Why QR codes never took off

I was sitting at an airport café last week while waiting for my flight to board. I noticed that my drink had a QR code on its packaging. Then I thought, “Wow, they’re still doing that?”. I hurriedly got my phone to scan it. Turns out I didn’t have a QR code reader on my phone. So, I had to go to the app store, download the app, launch it, and finally scan the code. It led me to a website that showed all the nutrition facts about my drink. This got me thinking, “Why did I have to go through all those steps to see that information?”

We see QR codes everywhere -- products, posters, business cards, etc. -- but have you ever stopped to wonder why people aren’t actually using them?

QR codes have a number of creative uses. Some restaurants put QR codes on their menus so that customers can scan to order. Businessmen place them on calling cards so that recipients can automatically call them by scanning the code. Big companies even use QR codes for their marketing campaigns. Case in point: Starbucks’ Scavenger hunt collaboration with Lady Gaga in 2011.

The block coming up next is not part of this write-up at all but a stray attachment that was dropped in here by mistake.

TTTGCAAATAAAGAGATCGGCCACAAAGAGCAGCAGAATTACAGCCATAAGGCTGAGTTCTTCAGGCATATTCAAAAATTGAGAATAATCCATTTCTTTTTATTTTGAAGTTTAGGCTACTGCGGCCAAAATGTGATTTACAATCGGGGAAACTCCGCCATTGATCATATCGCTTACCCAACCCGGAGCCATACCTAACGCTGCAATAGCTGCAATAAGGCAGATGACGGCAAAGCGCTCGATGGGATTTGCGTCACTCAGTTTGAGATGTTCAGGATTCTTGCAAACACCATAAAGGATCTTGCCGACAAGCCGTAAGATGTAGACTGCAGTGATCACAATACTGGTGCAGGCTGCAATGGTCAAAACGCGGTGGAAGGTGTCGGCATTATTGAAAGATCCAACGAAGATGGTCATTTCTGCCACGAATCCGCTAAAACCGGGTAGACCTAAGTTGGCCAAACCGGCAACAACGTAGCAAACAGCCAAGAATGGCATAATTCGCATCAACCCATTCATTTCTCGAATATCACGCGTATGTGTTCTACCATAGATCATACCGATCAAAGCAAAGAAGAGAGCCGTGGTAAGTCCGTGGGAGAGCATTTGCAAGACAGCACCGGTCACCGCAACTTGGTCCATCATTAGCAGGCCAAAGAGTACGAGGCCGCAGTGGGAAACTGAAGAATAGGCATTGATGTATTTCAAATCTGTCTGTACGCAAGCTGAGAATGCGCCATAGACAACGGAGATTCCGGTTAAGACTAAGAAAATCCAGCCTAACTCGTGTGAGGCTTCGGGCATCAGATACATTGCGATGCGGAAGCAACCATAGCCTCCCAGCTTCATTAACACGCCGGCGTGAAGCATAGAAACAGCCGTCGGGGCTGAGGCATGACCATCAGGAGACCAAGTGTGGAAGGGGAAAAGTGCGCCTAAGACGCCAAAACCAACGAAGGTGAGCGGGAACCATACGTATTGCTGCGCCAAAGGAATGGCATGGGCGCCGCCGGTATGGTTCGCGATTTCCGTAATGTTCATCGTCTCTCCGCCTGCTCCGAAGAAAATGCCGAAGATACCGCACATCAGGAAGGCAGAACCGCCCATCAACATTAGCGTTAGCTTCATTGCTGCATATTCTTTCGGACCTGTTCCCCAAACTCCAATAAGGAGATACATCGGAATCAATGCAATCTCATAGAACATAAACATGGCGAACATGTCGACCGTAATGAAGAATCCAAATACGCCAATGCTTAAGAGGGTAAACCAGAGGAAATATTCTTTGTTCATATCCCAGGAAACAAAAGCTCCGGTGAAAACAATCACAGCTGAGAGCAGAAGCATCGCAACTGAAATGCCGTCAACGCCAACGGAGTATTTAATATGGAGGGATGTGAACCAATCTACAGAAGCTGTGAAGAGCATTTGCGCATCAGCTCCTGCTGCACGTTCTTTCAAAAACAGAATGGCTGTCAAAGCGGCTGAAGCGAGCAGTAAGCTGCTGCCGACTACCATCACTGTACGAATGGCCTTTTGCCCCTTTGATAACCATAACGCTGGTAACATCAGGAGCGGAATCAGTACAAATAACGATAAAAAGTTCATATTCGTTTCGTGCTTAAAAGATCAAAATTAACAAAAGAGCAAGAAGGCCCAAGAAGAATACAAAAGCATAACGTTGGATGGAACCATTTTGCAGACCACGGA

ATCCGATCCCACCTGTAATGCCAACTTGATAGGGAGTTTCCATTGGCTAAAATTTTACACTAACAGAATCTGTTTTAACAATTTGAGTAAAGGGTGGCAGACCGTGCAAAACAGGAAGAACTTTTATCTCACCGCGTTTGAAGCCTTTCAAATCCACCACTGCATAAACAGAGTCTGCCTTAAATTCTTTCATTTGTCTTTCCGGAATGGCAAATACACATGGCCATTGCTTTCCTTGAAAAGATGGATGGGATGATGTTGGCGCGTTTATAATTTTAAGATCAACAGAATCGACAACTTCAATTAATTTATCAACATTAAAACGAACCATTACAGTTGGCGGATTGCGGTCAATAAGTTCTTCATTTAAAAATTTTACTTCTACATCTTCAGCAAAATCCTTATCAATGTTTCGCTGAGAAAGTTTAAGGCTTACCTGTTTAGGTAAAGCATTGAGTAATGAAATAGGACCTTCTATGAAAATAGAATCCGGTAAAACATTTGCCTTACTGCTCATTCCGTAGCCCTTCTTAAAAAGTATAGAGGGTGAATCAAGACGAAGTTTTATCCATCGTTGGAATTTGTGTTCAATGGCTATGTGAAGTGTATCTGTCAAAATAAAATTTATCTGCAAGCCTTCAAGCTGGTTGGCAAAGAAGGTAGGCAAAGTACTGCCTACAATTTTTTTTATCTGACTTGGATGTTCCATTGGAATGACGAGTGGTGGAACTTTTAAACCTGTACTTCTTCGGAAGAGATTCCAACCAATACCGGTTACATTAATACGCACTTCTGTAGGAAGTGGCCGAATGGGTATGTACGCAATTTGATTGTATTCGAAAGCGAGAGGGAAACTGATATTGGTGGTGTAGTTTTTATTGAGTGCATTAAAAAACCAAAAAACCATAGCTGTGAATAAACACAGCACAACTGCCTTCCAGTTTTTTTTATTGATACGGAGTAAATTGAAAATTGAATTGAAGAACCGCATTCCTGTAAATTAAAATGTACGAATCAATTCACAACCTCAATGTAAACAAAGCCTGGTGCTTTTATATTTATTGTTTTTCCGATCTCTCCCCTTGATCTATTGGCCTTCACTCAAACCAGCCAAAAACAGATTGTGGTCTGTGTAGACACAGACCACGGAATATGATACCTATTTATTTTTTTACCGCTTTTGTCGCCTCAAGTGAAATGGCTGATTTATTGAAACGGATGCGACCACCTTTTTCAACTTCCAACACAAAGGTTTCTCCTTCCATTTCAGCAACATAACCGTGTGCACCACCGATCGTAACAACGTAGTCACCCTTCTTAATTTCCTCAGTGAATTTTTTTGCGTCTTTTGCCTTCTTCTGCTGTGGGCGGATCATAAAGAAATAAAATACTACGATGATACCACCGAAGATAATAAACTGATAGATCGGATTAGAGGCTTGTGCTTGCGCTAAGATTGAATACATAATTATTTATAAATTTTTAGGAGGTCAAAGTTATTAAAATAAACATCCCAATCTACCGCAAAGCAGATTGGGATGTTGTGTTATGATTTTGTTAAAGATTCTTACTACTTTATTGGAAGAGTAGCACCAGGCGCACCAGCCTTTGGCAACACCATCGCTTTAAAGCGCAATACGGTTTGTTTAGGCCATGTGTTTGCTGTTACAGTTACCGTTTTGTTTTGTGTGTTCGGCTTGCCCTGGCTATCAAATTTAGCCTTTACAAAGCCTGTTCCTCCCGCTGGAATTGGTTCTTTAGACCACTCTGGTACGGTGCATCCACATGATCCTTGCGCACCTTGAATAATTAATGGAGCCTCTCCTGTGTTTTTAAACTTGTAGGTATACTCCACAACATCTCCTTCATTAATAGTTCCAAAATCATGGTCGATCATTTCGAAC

But despite their potential, QR codes never became as popular as they were pegged to be, which is quite puzzling because almost everyone in the world has a smartphone. In 2014 alone, smartphone sales reached 1.2 billion units per year (DazeInfo). With that statistic, you would think that more people would use their devices to scan every QR code that they see. But this simply isn’t the case. In fact, only 1 in 7 smartphone users scan QR codes with their devices (Visualead). And this might just be the reason why:

QR code scanners don't come by default on smartphone cameras. Let’s go back to what I encountered in the airport café: I had to do at least 4 things just to see the information from the QR code: launch the app store, download the app, launch the app, and finally scan the code.

Now, picture this: You’re reading a magazine and you see an ad with a QR code. You grab your smartphone, launch the default camera app and then scan the code. Doesn’t that sound more convenient?

If we truly want to make QR codes happen, iOS and Android devices should readily have a QR code scanner on their default cameras. They do this and I can guarantee that we’ll see a spike in QR code usage.

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